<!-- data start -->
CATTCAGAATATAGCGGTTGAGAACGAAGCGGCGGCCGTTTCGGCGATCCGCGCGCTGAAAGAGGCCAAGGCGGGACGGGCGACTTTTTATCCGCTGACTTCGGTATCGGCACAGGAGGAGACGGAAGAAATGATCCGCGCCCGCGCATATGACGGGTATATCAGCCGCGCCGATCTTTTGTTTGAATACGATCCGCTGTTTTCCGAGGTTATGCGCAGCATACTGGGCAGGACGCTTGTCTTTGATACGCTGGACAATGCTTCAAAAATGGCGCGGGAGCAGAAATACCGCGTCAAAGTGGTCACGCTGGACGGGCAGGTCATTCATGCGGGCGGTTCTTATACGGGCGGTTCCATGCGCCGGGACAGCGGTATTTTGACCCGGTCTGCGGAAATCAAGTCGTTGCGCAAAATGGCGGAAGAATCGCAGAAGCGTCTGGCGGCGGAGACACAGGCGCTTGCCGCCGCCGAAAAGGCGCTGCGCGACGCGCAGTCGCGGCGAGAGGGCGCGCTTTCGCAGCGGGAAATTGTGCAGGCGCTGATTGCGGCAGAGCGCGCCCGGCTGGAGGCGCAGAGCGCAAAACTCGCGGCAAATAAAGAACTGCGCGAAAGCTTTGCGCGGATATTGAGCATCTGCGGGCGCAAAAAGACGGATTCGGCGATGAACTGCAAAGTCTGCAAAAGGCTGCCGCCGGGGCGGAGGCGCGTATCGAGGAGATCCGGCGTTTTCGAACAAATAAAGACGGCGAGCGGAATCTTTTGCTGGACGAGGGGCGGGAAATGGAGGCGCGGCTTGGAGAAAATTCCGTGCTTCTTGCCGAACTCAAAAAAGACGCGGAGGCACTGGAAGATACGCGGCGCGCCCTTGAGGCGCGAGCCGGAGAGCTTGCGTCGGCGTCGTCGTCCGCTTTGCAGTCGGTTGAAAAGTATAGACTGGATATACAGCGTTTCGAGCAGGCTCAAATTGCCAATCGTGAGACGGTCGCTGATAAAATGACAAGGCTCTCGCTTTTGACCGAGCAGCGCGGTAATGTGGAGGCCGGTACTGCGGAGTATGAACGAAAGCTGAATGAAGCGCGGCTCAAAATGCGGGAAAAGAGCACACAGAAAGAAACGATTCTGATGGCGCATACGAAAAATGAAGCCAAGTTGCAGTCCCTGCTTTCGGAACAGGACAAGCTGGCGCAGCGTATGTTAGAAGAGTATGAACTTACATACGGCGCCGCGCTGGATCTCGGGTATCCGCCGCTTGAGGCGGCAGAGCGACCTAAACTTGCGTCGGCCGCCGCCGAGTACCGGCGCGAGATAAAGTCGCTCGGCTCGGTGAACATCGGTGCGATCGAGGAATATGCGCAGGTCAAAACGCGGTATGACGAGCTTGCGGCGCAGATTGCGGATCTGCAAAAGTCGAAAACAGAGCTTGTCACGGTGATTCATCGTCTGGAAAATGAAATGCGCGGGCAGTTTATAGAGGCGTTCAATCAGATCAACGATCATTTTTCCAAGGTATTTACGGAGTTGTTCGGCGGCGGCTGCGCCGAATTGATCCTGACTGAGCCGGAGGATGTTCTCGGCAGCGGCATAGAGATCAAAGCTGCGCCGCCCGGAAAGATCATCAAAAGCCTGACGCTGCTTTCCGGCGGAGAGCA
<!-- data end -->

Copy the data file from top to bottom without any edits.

CATTCAGAATATAGCGGTTGAGAACGAAGCGGCGGCCGTTTCGGCGATCCGCGCGCTGAAAGAGGCCAAGGCGGGACGGGCGACTTTTTATCCGCTGACTTCGGTATCGGCACAGGAGGAGACGGAAGAAATGATCCGCGCCCGCGCATATGACGGGTATATCAGCCGCGCCGATCTTTTGTTTGAATACGATCCGCTGTTTTCCGAGGTTATGCGCAGCATACTGGGCAGGACGCTTGTCTTTGATACGCTGGACAATGCTTCAAAAATGGCGCGGGAGCAGAAATACCGCGTCAAAGTGGTCACGCTGGACGGGCAGGTCATTCATGCGGGCGGTTCTTATACGGGCGGTTCCATGCGCCGGGACAGCGGTATTTTGACCCGGTCTGCGGAAATCAAGTCGTTGCGCAAAATGGCGGAAGAATCGCAGAAGCGTCTGGCGGCGGAGACACAGGCGCTTGCCGCCGCCGAAAAGGCGCTGCGCGACGCGCAGTCGCGGCGAGAGGGCGCGCTTTCGCAGCGGGAAATTGTGCAGGCGCTGATTGCGGCAGAGCGCGCCCGGCTGGAGGCGCAGAGCGCAAAACTCGCGGCAAATAAAGAACTGCGCGAAAGCTTTGCGCGGATATTGAGCATCTGCGGGCGCAAAAAGACGGATTCGGCGATGAACTGCAAAGTCTGCAAAAGGCTGCCGCCGGGGCGGAGGCGCGTATCGAGGAGATCCGGCGTTTTCGAACAAATAAAGACGGCGAGCGGAATCTTTTGCTGGACGAGGGGCGGGAAATGGAGGCGCGGCTTGGAGAAAATTCCGTGCTTCTTGCCGAACTCAAAAAAGACGCGGAGGCACTGGAAGATACGCGGCGCGCCCTTGAGGCGCGAGCCGGAGAGCTTGCGTCGGCGTCGTCGTCCGCTTTGCAGTCGGTTGAAAAGTATAGACTGGATATACAGCGTTTCGAGCAGGCTCAAATTGCCAATCGTGAGACGGTCGCTGATAAAATGACAAGGCTCTCGCTTTTGACCGAGCAGCGCGGTAATGTGGAGGCCGGTACTGCGGAGTATGAACGAAAGCTGAATGAAGCGCGGCTCAAAATGCGGGAAAAGAGCACACAGAAAGAAACGATTCTGATGGCGCATACGAAAAATGAAGCCAAGTTGCAGTCCCTGCTTTCGGAACAGGACAAGCTGGCGCAGCGTATGTTAGAAGAGTATGAACTTACATACGGCGCCGCGCTGGATCTCGGGTATCCGCCGCTTGAGGCGGCAGAGCGACCTAAACTTGCGTCGGCCGCCGCCGAGTACCGGCGCGAGATAAAGTCGCTCGGCTCGGTGAACATCGGTGCGATCGAGGAATATGCGCAGGTCAAAACGCGGTATGACGAGCTTGCGGCGCAGATTGCGGATCTGCAAAAGTCGAAAACAGAGCTTGTCACGGTGATTCATCGTCTGGAAAATGAAATGCGCGGGCAGTTTATAGAGGCGTTCAATCAGATCAACGATCATTTTTCCAAGGTATTTACGGAGTTGTTCGGCGGCGGCTGCGCCGAATTGATCCTGACTGAGCCGGAGGATGTTCTCGGCAGCGGCATAGAGATCAAAGCTGCGCCGCCCGGAAAGATCATCAAAAGCCTGACGCTGCTTTCCGGCGGAGAGCA